When working on a project, there often comes a moment when the layout designer will consider changing the font selection for a specified section of content. Designers understand the basics of good typographic and how to apply them to their layout. With some basic understanding of typography, anyone can improve the selection of fonts and overall typographic implementation used on a design project. We will briefly look at type foundries and the anatomy of type.
Before the digital revolution, type foundries manufactured metal or wooden typefaces for letterpress machines. These Linotype and Monotype machines required that each letter be hand positioned, making the process of type setting a page extremely time consuming. Since then, technology has streamlined the layout process with desktop publishing applications like Word and InDesign. Instead of metal or wooden typefaces, foundries digitally create and distribute their catalog of fonts online, making it easy for designers to discover and purchase typefaces in a wide range of styles.
Designers often choose a font based upon the individual components of each letterform. These components create a visual rhythm for the typeface which will complement or contrast with the design. Below is a reference guide for some of the notable features that make up a typeface.
Axis – The imaginary vertical line that bisects the upper and lower strokes of a letter
Stem – The main (usually) vertical stroke that acts as the trunk of the letter form
Crossbar – The (usually) horizontal stroke across the middle of uppercase ‘A’ and ‘H’
Bowl – The curved part of the stroke that encloses the circular portions of some letters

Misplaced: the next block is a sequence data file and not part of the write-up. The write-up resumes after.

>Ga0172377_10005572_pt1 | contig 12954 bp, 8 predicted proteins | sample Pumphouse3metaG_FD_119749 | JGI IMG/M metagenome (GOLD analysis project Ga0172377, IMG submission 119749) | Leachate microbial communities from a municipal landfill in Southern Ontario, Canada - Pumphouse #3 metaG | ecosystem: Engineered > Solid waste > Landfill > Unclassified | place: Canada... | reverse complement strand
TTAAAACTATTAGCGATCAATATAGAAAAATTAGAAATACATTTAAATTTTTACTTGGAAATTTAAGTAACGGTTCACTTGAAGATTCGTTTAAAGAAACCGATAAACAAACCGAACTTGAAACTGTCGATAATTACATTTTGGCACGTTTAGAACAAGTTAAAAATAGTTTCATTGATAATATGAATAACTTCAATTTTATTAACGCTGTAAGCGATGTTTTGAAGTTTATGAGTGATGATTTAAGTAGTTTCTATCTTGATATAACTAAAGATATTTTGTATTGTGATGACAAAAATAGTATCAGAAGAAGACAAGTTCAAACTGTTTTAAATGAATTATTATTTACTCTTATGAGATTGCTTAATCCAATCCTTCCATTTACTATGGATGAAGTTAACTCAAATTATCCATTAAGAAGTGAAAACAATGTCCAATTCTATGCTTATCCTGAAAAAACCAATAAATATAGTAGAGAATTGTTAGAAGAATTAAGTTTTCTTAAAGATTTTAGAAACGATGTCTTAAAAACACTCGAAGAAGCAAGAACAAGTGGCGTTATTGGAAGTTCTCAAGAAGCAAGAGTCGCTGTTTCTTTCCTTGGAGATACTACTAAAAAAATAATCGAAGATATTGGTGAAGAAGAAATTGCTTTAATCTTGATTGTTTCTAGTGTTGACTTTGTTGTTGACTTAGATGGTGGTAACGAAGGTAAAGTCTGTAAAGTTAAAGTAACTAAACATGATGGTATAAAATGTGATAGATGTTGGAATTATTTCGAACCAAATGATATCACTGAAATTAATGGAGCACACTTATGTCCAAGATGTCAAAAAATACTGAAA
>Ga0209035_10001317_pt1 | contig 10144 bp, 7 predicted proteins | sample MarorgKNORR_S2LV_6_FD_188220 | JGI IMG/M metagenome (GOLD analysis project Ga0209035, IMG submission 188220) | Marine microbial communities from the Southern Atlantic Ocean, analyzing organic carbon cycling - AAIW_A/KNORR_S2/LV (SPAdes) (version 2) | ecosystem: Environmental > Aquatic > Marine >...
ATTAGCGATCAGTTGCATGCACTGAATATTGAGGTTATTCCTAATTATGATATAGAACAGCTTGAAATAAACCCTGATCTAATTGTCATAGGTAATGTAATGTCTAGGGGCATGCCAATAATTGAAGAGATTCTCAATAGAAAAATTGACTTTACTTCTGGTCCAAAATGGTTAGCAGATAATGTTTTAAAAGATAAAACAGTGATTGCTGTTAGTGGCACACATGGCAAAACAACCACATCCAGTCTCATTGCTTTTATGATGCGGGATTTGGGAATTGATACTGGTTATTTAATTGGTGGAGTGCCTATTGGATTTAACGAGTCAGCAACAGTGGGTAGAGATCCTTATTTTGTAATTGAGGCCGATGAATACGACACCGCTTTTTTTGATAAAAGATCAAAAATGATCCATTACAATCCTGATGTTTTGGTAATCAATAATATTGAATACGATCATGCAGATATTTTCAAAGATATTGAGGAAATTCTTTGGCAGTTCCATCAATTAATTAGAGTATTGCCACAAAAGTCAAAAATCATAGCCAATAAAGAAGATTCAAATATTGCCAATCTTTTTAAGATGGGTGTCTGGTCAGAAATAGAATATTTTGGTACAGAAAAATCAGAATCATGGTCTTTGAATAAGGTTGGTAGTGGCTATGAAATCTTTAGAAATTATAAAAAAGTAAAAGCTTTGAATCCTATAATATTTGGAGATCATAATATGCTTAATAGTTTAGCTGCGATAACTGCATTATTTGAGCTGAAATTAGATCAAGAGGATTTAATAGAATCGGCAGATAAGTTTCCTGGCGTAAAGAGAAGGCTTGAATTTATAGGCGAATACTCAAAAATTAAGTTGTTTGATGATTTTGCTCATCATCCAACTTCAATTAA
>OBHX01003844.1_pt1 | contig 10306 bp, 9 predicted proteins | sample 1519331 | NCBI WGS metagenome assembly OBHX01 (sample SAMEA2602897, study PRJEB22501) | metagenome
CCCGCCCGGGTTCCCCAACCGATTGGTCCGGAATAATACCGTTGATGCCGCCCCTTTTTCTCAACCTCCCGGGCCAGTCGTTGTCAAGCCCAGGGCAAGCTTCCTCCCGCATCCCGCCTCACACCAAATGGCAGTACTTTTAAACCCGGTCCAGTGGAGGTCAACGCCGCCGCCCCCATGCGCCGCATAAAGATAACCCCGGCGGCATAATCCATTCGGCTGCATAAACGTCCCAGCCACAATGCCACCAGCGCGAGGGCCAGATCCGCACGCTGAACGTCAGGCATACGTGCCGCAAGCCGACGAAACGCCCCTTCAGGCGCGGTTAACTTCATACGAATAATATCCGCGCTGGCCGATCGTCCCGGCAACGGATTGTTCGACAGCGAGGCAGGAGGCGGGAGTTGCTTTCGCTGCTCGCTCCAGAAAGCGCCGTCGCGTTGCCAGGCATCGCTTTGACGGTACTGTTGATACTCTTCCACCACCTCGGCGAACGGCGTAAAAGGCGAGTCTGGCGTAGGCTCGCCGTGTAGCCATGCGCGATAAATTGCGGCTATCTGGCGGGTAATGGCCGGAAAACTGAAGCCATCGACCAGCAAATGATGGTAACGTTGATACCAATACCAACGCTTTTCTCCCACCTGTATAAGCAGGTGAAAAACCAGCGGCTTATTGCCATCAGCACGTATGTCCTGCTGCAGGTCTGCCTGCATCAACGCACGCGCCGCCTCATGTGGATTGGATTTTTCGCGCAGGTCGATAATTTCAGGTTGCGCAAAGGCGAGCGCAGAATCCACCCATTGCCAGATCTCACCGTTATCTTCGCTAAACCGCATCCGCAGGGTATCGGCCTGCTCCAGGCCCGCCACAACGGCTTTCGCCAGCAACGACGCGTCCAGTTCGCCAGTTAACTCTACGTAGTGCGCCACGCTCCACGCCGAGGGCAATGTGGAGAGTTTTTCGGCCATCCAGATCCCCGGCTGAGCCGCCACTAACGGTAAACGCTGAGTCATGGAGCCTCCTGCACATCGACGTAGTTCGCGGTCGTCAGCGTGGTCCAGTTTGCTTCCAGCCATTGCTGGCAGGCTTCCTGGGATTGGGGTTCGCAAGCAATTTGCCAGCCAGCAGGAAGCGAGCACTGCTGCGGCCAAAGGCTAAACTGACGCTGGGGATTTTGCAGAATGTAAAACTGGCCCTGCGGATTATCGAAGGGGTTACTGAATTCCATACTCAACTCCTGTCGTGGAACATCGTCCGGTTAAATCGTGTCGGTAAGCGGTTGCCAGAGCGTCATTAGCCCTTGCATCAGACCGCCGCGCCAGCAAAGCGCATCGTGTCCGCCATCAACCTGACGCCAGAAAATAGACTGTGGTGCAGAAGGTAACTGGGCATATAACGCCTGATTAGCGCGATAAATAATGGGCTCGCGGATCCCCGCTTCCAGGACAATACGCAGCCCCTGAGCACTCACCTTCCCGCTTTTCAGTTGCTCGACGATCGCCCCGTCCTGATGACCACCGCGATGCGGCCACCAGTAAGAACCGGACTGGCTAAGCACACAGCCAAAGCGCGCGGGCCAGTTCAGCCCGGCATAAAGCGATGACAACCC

Counter – The enclosed curved negative space of some letters
Eye – Much like a counter, the eye refers specifically to the enclosed space in a lowercase ‘e’
Link – The short stroke of a lowercase double-story ‘g’ that connects the bowl and the loop together
Loop – The enclosed counter located below the baseline of a lowercase letter
Shoulder – A short arched stroke at the top of the stem that connects to a bar or terminal
Terminal – The decorative flourish at the end of a stem which is not a serif
Overshoot – The portion that barely extends beyond the baseline
Bracket – The curved connection between the stem and serif
Serif – the decorative flourish on the ends of a stem
Ear – a decorative flourish usually on the upper right side of the bowl
Arm – A horizontal open stroke ascender
Leg – A descending open stoke
Tail – A descending open stroke descender
Cap-height – The height from the baseline to the top of the uppercase letters
X-height – The height of the lowercase letters, disregarding ascenders or descenders. Often exemplified by a lowercase x
Baseline – The imaginary horizontal line upon which the letters in a font appear to rest
Ascender – The part of a lowercase letter that extends above the x-height
Descender – The part of a lowercase letter that extends below the baseline
Here are a couple common ways to adjust the spacing of a font when typesetting.
Kerning – increasing or decreasing the distance between each letter form
Leading – increasing or decreasing the distance between each successive line of type
Based upon the features inherent in the typeface, fonts are classified into several categories. Here are the most common classifications for type classification.
Serif – fonts that have decorative flourishes or serifs on the end of the stem
San Serif – fonts that do not have decorative flourishes or serifs
Slab – Fonts that have square serif on the end of the stem
Script – Cursive fonts
Blackletter – Gothic script and Old English typefaces
Novelty – fonts with unique characteristics and embellishments outside of standard type specimens
Symbol – Pictographic fonts (eg. Wingdings)
Now that we understand the elements that comprise a typeface, we will look at how fonts can be utilized to enhance layouts in the next installment.